NoSQL is an umbrella term for a broad class of database management systems that relax some of the tradition design constraints of relational database management systems (RDBMS) in order to meet goals of more cost-effective scalability, flexible tradeoffs of availability vs. consistency (as described by the CAP theorem), and flexibility for data structures that don’t fit well into the relational model, such as key-value data and large graphs. NoSQL databases typically don’t offer ACID transactions nor full SQL dialects.
The NoSQL ecosystem is very large. Among the better known databases are HBase, Cassandra, Aerospike, DynamoDB, MongoDB, Riak, Redis, Accumulo, Datatomic, and Couchbase. Of these, HBase and Accumulo are more closely tied to Hadoop than the others, as both use HDFS, by default, for persistent storage and Zookeeper for service federation.
NoSQL databases expose different information models, including key-value records, JSON or XML documents as records, or graph-oriented data. They expose corresponding programmer APIs and sometimes custom query languages that may or may not be SQL-based. However, a recent trend in this industry is the re-introduction of restricted SQL dialects to support the large user community accustomed to SQL and improving support for transactions.
As an example of a scenario where a NoSQL database is a good fit, an event log for a web site might be captured in a key-value store, where fast appends and key-based retrievals are required, but not updates nor joins.
HBase is a distributed, column-oriented database, where each cell is versioned (a configurable number of previous values is retained). HBase provides Bigtable-like capabilities on top of Hadoop. SQL queries (but not updates) are supported using Hive, but with high latency. Eventually, Impala will also support Hive queries with lower latency. Like many NoSQL databases, HBase does not support complex transactions, SQL, or ACID transactions. However, HBase offers high read and write performance and is used in several large applications, such as Facebook’s Messaging Platform. By default, HBase uses HDFS for durable storage, but it layers on top of this storage fast record-level queries and updates, which “raw” HDFS doesn’t support. Hence, HBase is useful when fast, record-level queries and updates are required, but storage in HDFS is desired for use with Pig, Hive, or other MapReduce-based tools.
Cassandra is the most popular NoSQL database for very large data sets. It is a key-value, clustered database that uses column-oriented storage, sharding by key ranges, and redundant storage for scalability in both data sizes and read/write performance, as well as resiliency against “hot” nodes and node failures. Cassandra has configurable consistency vs. availability (CAP theorem) tradeoffs, such as a tunable quorum model for writes.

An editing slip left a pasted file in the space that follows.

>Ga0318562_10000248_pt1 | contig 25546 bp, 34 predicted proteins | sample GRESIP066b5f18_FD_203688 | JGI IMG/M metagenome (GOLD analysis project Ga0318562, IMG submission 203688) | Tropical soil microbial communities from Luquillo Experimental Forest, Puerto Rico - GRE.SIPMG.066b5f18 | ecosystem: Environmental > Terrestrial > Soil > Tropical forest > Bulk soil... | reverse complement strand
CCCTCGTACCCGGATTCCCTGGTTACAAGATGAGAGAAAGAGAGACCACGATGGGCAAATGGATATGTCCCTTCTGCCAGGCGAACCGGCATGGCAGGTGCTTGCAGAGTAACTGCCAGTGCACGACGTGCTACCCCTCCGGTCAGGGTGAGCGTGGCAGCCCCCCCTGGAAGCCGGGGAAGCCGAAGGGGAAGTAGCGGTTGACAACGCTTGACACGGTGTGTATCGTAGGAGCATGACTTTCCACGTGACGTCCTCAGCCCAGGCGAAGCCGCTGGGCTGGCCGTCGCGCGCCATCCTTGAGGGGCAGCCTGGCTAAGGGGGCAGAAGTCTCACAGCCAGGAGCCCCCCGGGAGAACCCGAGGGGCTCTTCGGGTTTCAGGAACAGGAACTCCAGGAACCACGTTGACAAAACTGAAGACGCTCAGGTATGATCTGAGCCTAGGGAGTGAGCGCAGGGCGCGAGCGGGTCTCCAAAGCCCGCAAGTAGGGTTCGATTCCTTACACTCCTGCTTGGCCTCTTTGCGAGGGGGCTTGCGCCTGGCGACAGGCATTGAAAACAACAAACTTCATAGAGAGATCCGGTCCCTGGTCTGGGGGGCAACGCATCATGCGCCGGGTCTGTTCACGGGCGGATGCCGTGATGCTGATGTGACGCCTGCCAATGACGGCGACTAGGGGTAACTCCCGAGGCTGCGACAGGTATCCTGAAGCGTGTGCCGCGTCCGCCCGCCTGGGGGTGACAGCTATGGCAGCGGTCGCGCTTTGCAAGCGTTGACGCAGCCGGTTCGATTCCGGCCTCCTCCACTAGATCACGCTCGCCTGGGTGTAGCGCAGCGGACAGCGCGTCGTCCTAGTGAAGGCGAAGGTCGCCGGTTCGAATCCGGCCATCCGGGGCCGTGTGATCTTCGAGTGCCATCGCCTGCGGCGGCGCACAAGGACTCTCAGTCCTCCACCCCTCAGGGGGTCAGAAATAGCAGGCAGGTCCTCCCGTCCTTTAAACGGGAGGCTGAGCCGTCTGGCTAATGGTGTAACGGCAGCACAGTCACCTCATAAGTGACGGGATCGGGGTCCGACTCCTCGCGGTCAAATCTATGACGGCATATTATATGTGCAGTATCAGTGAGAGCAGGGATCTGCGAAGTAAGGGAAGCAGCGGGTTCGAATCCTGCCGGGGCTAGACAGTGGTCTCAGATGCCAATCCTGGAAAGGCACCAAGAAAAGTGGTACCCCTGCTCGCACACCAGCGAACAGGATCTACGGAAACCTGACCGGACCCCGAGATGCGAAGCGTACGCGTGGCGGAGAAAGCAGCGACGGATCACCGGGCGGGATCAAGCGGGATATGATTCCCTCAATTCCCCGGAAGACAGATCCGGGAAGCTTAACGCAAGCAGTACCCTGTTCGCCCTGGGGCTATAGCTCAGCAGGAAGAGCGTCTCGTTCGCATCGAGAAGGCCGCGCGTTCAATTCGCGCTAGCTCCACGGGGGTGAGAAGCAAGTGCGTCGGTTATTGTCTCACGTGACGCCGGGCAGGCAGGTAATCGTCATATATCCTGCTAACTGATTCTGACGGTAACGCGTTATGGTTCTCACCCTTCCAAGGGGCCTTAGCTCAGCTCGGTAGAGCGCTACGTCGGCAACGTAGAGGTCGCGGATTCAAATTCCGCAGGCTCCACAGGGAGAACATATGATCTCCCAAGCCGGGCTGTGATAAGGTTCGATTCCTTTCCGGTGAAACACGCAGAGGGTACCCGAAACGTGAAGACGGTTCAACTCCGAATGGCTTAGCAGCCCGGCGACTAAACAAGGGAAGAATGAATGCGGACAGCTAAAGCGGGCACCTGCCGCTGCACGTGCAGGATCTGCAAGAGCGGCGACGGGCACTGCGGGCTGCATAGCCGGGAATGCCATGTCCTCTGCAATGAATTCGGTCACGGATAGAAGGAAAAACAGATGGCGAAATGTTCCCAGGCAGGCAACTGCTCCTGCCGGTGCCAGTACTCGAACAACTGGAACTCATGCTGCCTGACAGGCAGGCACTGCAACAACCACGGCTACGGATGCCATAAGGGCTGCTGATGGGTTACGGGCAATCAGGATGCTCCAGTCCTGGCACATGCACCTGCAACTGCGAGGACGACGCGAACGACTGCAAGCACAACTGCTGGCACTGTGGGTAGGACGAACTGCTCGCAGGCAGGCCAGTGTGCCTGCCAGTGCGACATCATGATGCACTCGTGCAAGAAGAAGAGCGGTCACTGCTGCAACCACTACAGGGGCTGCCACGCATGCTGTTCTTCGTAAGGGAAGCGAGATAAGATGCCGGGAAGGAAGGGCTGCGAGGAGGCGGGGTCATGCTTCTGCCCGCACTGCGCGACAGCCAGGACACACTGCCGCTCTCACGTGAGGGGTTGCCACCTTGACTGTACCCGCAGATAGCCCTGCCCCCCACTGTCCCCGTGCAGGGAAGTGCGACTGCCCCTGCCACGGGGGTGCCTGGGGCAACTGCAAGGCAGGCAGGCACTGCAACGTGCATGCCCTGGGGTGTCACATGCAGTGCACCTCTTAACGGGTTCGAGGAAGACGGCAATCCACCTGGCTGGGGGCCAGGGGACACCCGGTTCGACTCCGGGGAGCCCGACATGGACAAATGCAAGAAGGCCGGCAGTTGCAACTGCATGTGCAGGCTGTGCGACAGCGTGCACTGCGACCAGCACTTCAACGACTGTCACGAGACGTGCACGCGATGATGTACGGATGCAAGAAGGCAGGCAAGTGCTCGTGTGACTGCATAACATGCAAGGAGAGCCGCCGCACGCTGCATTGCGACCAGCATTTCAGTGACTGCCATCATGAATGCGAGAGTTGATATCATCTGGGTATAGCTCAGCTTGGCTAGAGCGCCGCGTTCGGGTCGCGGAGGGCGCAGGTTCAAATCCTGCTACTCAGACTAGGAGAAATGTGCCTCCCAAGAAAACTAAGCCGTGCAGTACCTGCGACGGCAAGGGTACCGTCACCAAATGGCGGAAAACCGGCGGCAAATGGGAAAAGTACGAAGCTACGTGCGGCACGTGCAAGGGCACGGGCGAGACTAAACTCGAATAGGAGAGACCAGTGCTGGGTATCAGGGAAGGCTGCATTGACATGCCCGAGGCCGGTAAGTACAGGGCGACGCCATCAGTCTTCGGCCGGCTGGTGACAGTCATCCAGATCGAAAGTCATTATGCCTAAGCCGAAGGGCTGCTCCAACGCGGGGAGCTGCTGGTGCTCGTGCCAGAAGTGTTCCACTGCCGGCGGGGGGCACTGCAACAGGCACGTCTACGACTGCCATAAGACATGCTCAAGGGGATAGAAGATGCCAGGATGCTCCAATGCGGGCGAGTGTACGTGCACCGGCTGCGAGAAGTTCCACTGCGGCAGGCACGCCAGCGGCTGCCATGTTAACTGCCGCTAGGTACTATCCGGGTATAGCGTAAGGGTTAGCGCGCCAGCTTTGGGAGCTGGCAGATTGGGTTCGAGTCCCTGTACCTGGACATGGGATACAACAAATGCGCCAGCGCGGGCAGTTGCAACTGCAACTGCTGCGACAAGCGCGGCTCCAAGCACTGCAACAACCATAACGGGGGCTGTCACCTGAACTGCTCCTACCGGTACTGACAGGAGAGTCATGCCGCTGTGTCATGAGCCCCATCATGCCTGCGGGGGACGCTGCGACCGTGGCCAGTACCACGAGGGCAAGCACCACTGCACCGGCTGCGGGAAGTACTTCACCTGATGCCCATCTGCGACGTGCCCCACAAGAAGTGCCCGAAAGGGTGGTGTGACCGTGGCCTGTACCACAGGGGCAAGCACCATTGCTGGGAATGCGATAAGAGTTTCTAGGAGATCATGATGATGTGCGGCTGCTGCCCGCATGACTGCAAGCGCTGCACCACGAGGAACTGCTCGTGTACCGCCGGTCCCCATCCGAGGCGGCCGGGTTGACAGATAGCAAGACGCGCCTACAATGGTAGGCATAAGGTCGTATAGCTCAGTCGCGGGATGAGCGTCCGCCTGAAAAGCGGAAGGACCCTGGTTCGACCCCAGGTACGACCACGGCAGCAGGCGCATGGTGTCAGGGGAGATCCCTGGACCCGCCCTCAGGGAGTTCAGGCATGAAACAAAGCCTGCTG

DynamoDB is Amazon’s highly scalable and available, key-value, NoSQL database. DynamoDB was one of the earliest NoSQL databases and papers written about it influenced the design of many other NoSQL databases, such as Cassandra.
Couchbase is a key-value NoSQL database that is well-suited for mobile applications where a copy of a data set is resident on many devices, where changes can be performed on any copy, and copies are synchronized when connectivity is available. Think of how an email client works with local copies of your email history and corresponding email servers.
Redis is a key-value store with the specific support for fundamental data structures as values, including strings, hash maps, lists, sets, and sorted sets, whereas most key-value stores have limited understanding of a value’s meaning, except to represent the value as column cells, if many cases. For this reason, Redis is sometimes called a data structure server. Redis keeps all data in memory, which improves performance, but limits the data set sizes it can manage. Durability is optional, by periodic flushing to disk or writing updates to an append log. Master slave replication is also supported.
Datomic is a newer entrant in the NoSQL landscape with a unique data model that remembers the state of the database at all points in the past, making historical reconstruction of events and state trivial. Many standard database operations are supported, including joins and ACID transactions. Deployments are distributed, elastic, highly available.
Riak is a fault-tolerant, distributed, key-value NoSQL database designed for large-scale deployments in cloud or hosted environments. A Riak database is masterless, with no single points of failure. It is resilient against the failure of multiple nodes and nodes can be added or removed easily. Riak is also optimized for read and write-intensive applications.